ABARES report shows a steep decline in plantation areas – but new trees are needed to tackle climate change and meet structural timber demand.
The Department of Agriculture, Water and the Environment (ABARES) released its latest report on Plantation and log supply earlier this week.
The Victorian softwood estate has remained static since the early 1990s. That is at odds with new house builds that have increased by 66% since 1984, while the softwood estate, which is critical to construction, increased by only 23% over the same timeframe.
“The increasing supply gap between the softwood estate and new builds tells quite a story over time and indicates an urgent need to improve our sovereign construction timber supply capability,” said Deb Kerr, VFPA CEO.
Forestry is committed to supporting the Federal Government in its A billion trees program, but those trees need to go in the ground somewhere – and not all land is created equal. The increasing cost of agricultural land is a major hurdle, which is why Victoria’s Forestry Hubs are looking at options to not only expand our plantation estate but also to use innovative manufacturing solutions to make our available timber go further.
“In the Green Triangle we are actively looking for new opportunities to stop the plantation decline and optimising existing fibre use”, confirms Liz McKinnon, Executive General Manager of the Green Triangle Forest Industries Hub. “The Hub is looking to establish partnerships with farmers – we want to incentivise landowners so they can incorporate commercial tree farming as a new business opportunity”, Ms McKinnon said.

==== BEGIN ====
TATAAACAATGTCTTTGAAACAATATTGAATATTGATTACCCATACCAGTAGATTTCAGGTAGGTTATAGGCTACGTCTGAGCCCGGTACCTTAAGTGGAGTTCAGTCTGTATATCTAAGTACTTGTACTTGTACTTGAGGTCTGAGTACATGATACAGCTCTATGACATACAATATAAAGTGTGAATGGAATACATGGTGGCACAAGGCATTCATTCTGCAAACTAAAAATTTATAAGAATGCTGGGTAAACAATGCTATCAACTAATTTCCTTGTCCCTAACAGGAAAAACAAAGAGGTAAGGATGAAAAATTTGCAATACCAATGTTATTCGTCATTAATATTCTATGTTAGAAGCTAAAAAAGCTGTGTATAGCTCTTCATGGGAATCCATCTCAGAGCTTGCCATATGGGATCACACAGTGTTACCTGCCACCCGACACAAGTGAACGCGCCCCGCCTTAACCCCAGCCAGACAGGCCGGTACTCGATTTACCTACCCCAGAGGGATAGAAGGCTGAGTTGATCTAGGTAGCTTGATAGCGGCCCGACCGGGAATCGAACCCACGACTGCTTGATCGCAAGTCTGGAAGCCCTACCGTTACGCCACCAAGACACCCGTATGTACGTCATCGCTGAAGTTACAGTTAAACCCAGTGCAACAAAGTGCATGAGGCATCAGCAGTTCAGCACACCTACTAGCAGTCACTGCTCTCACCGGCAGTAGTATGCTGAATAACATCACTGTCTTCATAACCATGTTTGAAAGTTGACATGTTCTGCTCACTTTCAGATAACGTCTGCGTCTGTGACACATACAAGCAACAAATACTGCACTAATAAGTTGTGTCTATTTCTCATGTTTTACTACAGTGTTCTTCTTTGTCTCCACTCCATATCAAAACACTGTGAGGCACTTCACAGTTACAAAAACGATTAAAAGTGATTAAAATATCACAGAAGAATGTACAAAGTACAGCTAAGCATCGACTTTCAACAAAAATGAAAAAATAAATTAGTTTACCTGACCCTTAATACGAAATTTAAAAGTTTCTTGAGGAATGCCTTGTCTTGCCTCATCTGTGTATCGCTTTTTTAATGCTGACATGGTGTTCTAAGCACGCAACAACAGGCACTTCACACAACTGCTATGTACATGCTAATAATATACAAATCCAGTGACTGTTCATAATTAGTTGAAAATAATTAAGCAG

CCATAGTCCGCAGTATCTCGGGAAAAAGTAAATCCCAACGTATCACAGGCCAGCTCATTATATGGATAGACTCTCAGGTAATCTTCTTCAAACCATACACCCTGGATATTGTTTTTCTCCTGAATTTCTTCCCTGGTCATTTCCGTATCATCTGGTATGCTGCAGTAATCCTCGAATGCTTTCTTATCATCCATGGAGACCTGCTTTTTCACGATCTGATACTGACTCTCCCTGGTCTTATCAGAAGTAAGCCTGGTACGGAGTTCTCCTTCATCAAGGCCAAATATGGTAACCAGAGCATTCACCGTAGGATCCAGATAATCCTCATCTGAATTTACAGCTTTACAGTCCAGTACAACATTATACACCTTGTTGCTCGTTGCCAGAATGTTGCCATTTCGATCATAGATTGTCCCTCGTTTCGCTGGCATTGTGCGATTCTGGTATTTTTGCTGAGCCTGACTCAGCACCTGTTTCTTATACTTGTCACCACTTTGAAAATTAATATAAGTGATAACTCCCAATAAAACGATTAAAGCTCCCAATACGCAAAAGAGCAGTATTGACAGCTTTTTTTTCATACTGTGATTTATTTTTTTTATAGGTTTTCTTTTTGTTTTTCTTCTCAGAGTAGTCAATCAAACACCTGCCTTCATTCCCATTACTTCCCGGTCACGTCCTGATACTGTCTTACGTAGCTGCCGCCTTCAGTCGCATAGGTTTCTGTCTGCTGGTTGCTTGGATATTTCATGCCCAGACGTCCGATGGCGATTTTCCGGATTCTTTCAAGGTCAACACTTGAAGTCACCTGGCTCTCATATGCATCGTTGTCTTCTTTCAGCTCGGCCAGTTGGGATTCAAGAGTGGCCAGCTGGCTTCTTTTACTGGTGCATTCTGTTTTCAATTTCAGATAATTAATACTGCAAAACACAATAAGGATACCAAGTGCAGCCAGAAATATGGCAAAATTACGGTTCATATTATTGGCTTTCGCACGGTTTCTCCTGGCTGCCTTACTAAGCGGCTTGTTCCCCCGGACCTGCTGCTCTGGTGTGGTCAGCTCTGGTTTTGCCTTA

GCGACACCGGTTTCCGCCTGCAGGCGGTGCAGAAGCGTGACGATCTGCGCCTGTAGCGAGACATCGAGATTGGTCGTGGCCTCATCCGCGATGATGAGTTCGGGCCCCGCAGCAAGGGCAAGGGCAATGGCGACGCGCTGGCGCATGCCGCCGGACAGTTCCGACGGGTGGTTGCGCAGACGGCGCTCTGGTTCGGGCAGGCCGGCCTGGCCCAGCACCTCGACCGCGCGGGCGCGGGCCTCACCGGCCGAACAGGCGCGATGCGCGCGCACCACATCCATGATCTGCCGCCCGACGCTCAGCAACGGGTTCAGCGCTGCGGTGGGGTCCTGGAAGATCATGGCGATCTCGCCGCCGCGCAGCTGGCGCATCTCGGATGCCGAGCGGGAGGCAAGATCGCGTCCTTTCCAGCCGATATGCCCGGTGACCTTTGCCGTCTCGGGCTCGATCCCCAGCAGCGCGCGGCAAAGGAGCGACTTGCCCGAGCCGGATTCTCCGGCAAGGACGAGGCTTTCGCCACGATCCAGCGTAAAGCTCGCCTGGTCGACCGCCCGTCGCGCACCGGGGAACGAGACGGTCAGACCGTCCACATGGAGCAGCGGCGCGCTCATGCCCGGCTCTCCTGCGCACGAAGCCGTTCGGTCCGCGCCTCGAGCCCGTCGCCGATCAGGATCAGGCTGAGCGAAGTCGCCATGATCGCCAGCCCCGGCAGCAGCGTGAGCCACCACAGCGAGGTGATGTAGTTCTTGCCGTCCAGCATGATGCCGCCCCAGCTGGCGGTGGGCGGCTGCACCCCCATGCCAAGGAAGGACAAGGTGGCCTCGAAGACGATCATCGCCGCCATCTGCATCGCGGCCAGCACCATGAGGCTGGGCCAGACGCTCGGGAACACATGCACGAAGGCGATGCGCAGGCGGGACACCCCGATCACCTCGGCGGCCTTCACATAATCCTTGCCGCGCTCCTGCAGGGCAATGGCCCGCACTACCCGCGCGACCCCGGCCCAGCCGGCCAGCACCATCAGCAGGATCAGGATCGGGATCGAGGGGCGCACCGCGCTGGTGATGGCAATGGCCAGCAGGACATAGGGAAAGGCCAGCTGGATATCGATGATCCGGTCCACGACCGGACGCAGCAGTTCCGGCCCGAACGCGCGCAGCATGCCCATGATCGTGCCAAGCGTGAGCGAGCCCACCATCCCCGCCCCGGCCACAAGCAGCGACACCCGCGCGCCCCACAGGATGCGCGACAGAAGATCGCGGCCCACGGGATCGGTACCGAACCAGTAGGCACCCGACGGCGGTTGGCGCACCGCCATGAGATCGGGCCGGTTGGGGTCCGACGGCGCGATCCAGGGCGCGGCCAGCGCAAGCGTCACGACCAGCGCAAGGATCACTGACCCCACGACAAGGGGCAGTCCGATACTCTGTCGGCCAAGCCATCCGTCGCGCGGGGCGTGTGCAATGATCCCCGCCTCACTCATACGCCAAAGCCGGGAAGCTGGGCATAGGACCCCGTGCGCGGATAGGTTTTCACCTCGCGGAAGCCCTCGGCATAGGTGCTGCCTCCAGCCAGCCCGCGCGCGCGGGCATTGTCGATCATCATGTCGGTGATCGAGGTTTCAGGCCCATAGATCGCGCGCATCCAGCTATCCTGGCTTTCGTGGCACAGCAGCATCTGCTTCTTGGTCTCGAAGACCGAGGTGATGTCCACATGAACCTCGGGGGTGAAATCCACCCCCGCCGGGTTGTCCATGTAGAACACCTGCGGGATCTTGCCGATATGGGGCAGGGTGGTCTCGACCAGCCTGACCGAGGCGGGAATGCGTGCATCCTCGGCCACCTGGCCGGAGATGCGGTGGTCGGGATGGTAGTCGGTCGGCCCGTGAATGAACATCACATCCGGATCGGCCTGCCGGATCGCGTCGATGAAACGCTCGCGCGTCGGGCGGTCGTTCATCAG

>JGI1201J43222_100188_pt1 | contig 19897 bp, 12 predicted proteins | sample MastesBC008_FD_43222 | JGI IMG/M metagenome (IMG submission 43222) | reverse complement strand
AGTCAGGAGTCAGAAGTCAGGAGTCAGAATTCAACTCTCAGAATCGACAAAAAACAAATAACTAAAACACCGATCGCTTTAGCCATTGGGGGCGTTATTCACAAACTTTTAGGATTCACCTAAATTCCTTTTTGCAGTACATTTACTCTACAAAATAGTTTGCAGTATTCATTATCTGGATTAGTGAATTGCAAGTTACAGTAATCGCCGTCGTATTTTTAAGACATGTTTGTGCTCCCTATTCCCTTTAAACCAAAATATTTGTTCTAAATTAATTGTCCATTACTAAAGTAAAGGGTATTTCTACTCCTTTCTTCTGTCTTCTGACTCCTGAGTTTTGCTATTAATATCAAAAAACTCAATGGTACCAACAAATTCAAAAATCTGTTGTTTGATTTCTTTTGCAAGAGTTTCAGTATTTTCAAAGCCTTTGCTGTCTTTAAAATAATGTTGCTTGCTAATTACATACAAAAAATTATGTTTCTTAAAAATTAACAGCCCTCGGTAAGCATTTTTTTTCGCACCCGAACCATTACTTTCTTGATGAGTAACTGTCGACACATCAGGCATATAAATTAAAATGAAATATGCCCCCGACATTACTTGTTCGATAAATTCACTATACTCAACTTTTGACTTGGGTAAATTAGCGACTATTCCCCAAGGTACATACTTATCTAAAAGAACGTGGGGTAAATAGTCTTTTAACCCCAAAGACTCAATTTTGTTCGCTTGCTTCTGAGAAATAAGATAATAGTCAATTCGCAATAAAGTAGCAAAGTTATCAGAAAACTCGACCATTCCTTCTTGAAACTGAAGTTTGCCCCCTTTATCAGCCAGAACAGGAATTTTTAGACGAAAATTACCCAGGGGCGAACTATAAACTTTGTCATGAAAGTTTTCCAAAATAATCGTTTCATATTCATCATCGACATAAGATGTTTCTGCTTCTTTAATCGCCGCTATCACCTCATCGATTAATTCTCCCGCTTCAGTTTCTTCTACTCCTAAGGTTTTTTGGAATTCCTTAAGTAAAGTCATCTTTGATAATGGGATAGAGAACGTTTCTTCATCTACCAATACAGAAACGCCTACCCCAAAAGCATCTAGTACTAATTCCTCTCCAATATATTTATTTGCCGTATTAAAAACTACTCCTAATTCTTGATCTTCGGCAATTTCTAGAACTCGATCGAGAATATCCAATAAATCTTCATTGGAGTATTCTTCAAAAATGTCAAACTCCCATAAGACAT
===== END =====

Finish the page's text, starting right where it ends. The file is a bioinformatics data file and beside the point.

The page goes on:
However, the benefits of increasing the plantation estate to close the supply and demand gap are important, the future for our climate depends on more trees in the ground. “If the sector plants one billion new trees nationally over the next ten years, those trees will store an estimated additional 200 megatonnes of carbon dioxide per year by 2050,” said Deb Kerr, CEO at VFPA.
“Sometimes, we look for complicated, expensive options to tackle difficult problems. But in the case of our current climate crisis, part of the solution is right in front of us. Trees remove carbon from the atmosphere and continue to store it for their lifecycle and in the harvested wood, wood fibre and pulp and paper products. More trees equal less carbon dioxide in the atmosphere. The Victorian Government needs to work with all stakeholders to get the right trees in the ground, at right scale and in the right areas,” Ms Kerr concluded.
Softwood plantation estate and annual new house builds 1984-2021 (data sources: ABS and ABARES)
VFPA Public & Media Relations Manager
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